Tatana on course to make his comeback

PETER LAMPP
Last updated 12:00 21/11/2012

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Nineteen years after he first played for Manawatu-Wanganui in the national interprovincial, Junior Tatana will make one of the more notable comebacks next month.

The Foxton golfer came within one shot of qualifying as a professional and was a 16-year-old New Zealand junior back in 1993 when he went off to Nelson at the cost of sitting his School Certificate exams.

Now 35, he will be at No 4 for Manawatu-Wanganui in the interprovincial at hilly Balmacewan in Dunedin.

He went to the world under-19 championships in Japan with the likes of Richard Best and Reon Sayer. On his many trips to Australia he remembers coming up against future Australia pros like Geoff Ogilvy and Brett Rumford.

Tatana's guiding light was his father Alex, the gifted sportsman who played 68 games in the five-eighths for the Manawatu rugby team between 1978 and 1988. But when his father died suddenly in 1995 aged 39, it was also a blow to Junior's golf.

"That was probably the main reason I parted from golf. He was my organiser, ran everything, told me when the tournaments were on and when to practise."

It was his father who got him and his brothers into golf after playing schoolboy rugby at Te Kawau.

"I wouldn't have a bar of golf. I said it was an old man's game. From there on I got hooked."

Foxton was the nearest course to their home at Himatangi Beach.

But then he and the family left for Sydney when he was 19; he took his golf clubs but seldom played.

In 2005 he came home after 11 years away, met girlfriend Kylie and settled back in Palmerston North, his grandparents still at Himatangi Beach even if his mother, brothers and sisters are still in Australia.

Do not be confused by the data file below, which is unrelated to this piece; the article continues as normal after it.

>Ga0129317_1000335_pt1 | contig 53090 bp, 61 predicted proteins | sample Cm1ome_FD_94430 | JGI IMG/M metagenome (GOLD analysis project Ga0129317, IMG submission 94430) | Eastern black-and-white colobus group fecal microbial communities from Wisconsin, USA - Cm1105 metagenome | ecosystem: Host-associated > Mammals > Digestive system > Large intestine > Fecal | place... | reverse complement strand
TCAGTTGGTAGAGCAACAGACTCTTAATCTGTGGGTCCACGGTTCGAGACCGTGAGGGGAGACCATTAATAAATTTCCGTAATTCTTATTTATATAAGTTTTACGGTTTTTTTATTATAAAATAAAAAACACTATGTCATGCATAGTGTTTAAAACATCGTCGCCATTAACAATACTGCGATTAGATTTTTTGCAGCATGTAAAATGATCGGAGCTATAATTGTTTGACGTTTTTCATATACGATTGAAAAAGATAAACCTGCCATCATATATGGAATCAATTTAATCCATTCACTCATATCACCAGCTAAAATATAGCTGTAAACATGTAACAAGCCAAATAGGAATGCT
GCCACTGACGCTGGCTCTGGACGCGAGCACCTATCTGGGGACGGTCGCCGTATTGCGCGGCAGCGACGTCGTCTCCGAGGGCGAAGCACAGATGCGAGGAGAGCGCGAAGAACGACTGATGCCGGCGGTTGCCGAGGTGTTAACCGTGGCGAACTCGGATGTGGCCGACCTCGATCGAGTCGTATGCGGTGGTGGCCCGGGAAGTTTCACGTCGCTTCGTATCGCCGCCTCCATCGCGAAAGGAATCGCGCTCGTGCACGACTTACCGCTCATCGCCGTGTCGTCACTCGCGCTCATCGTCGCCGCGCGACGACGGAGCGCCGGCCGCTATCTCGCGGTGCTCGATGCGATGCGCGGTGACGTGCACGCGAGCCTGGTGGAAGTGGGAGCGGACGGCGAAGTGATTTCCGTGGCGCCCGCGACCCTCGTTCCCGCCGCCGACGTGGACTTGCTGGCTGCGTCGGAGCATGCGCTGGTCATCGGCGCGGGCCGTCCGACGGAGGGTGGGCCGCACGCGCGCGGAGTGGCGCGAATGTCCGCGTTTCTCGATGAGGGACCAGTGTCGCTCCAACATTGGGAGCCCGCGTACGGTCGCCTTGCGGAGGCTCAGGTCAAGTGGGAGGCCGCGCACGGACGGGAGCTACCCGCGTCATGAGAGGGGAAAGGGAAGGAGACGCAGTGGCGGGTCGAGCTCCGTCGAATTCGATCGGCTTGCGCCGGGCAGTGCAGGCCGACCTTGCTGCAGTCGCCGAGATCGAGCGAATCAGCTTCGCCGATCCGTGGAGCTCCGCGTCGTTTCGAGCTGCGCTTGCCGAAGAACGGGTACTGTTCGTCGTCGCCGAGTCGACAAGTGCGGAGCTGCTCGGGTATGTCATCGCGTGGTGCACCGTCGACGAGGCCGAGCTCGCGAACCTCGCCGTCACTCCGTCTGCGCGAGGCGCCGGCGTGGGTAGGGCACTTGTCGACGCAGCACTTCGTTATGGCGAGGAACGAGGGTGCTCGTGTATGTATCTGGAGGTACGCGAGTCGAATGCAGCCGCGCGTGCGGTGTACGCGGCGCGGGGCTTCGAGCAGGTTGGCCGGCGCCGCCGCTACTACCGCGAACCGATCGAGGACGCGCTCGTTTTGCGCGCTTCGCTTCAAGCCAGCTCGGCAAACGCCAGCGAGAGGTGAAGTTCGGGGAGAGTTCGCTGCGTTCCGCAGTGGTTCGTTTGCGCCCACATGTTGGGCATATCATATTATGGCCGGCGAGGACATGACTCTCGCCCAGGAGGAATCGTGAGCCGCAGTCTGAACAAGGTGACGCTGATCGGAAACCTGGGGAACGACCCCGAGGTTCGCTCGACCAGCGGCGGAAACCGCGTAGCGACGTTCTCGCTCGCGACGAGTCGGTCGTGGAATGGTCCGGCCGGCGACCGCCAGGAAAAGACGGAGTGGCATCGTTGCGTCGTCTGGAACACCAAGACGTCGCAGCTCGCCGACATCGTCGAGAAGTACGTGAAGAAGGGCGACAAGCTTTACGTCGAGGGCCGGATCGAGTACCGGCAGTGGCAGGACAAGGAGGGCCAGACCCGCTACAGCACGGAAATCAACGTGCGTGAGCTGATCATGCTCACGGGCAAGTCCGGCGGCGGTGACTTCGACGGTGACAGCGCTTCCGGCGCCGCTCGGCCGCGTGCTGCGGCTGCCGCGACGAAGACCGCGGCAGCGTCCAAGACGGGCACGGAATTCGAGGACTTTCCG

"I was over Sydney, got sick of it; the heat was too much and I got homesick."

His golf skills were still there and this year he helped Foxton's pennants team win promotion to A grade. And his selection has proved he can still mix it with the new breed, still hitting it as far off the tee.

"Typical young guys; they are fearless. I was like that when I was young. I'd stand up and - boom."

"I play it more now because I love the game. My mind is probably my strength. I don't let anything faze me and I love pressure." He just can't practise enough because by day he is painting and building. So everything has to happen for him on Saturdays.

Tatana holds the Foxton course record with 64, eight under par. He has done it eight times and has shot 61 but that was when there was clean and placing.

Between 2006 and 2008 he went to the Australasian PGA qualifying school in Melbourne, twice missed by one shot, which was "a kick in the guts", and the third time by six shots, "and felt way better".

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Of his three interprovincials, the best was their fifth at Manor Park, Wellington, in 1995 when Tatana played at No 3.

- Manawatu Standard

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